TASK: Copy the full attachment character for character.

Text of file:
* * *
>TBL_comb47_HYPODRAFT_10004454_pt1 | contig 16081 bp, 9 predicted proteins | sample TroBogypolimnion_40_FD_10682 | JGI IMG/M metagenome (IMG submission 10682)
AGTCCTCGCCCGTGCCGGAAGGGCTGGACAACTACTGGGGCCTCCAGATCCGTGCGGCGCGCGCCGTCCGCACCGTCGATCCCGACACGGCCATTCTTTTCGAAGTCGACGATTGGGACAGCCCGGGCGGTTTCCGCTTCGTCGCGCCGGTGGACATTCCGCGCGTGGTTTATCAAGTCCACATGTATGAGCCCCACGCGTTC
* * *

>TBL_comb47_HYPODRAFT_10004454_pt1 | contig 16081 bp, 9 predicted proteins | sample TroBogypolimnion_40_FD_10682 | JGI IMG/M metagenome (IMG submission 10682)
AGTCCTCGCCCGTGCCGGAAGGGCTGGACAACTACTGGGGCCTCCAGATCCGTGCGGCGCGCGCCGTCCGCACCGTCGATCCCGACACGGCCATTCTTTTCGAAGTCGACGATTGGGACAGCCCGGGCGGTTTCCGCTTCGTCGCGCCGGTGGACATTCCGCGCGTGGTTTATCAAGTCCACATGTATGAGCCCCACGCGTTC